In its order dated May 17, 1977, the trial court dismissed both Standard's and Goodrich's complaints against the subcontractors. Standard's claims were dismissed on the ground that they were effectively made in 1976 after the applicable statute of limitations, 12 V.S.A. § 511 (six years), had run since the amended complaint did not relate back to Standard's original complaint in 1972. In dismissing Goodrich's claims, the trial court construed the 1963 and 1974 Agreements to limit goodrich's liability to Standard only to those defects in materials, equipment or workmanship discovered within the first year of the lease. Because the building collapsed in 1969, after the expiration of that year, the trial court concluded that Goodrich could have no liability to Standard. Therefore, the court concluded: "The third party action by Goodrich against Gouverneur and Carpenter being derivative in nature and being based upon potential or possible liability by Goodrich to Standard, the third party complaint must fail." Both Standard and Goodrich appeal.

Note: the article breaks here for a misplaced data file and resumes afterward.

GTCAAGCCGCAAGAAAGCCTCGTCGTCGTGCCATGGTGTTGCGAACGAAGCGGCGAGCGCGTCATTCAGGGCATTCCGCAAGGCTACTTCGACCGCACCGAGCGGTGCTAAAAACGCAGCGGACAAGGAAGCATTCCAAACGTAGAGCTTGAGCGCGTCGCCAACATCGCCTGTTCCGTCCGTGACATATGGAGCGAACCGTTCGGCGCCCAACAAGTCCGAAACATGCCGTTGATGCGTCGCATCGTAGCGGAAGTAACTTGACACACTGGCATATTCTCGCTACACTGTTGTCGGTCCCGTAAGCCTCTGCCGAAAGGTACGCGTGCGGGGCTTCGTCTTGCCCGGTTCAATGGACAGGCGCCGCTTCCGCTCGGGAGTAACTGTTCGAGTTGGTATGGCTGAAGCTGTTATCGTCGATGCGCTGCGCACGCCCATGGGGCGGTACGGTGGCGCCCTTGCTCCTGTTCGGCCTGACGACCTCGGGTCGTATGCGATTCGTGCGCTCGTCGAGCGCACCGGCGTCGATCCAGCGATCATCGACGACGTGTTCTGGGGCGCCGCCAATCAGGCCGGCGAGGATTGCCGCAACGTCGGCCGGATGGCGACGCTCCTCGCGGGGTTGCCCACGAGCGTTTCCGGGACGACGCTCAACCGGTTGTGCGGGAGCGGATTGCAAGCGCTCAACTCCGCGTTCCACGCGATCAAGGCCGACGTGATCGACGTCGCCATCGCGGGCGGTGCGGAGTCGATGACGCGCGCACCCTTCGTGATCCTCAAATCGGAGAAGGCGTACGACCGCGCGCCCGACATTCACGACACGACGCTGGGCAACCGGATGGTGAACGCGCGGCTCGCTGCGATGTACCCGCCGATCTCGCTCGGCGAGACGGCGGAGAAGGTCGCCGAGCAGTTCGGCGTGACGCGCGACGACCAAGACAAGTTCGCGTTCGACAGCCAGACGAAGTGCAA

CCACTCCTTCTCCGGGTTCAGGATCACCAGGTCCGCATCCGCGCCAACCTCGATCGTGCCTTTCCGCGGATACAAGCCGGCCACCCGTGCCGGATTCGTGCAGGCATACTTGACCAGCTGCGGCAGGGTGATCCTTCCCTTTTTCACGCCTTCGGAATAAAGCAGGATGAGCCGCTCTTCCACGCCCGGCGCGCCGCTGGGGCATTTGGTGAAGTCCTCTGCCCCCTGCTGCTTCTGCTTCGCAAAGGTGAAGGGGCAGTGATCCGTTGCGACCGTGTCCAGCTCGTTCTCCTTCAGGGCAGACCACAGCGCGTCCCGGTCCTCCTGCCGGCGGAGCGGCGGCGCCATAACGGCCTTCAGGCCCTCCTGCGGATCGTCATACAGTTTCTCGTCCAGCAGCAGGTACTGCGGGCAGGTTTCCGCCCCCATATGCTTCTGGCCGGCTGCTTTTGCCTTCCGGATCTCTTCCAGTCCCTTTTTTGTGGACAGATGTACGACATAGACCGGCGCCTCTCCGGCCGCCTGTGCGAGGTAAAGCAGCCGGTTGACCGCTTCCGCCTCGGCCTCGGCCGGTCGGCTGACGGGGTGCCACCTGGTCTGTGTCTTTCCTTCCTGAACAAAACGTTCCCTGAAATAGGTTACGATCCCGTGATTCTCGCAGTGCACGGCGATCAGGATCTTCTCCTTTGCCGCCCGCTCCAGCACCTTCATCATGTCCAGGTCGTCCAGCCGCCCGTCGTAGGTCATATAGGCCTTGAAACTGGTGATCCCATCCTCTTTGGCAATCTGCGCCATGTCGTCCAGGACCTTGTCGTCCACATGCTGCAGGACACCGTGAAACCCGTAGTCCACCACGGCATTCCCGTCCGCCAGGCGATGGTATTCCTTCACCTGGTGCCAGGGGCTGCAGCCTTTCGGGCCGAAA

On appeal, Standard claims that its amended complaint against Carpenter and Gouverneur relates back to its original 1972 complaint and that the trial court should have permitted Standard to amend its amended complaint to allege fraudulent concealment by the subcontractors. V.R.C.P. 15(c) governs the relation back of amended pleadings. Among its requirements, the Rule states that an amendment changing the party against whom a claim is asserted relates back only if the party "knew or should have known that, but for a mistake concerning the identity of the proper party, the action would have been brought against him." This requirement generally embraces cases of misnomer, and cases where a defendant has misrepresented his identity or concealed his identity to exploit pleading errors, until the running of the statute of limitations. 3 J. Moore, Federal Practice ¶¶ 15.15 [4.-1], 15.15[4.-2], at 1046-47, 1050 (2d ed. 1974). No mistake, either in the narrow sense of misnomer or in the broader sense of misrepresentation or concealment by the subcontractors, has been urged by Standard, nor is there any evidence suggesting that such a mistake was made by Standard. Therefore, Standard's amended complaint does not relate back to 1972 under V.R.C.P. 15(c). Because the amended complaint was filed in 1976, more than six years after the alleged date of discovery of the cause of action by Standard in 1969 when the building collapsed, an allegation of fraudulent concealment in the complaint, to toll the statute of limitations until discovery, would be of no aid to Standard. Any error by the trial court in refusing to allow Standard to amend its amended complaint to plead fraudulent concealment is thus harmless.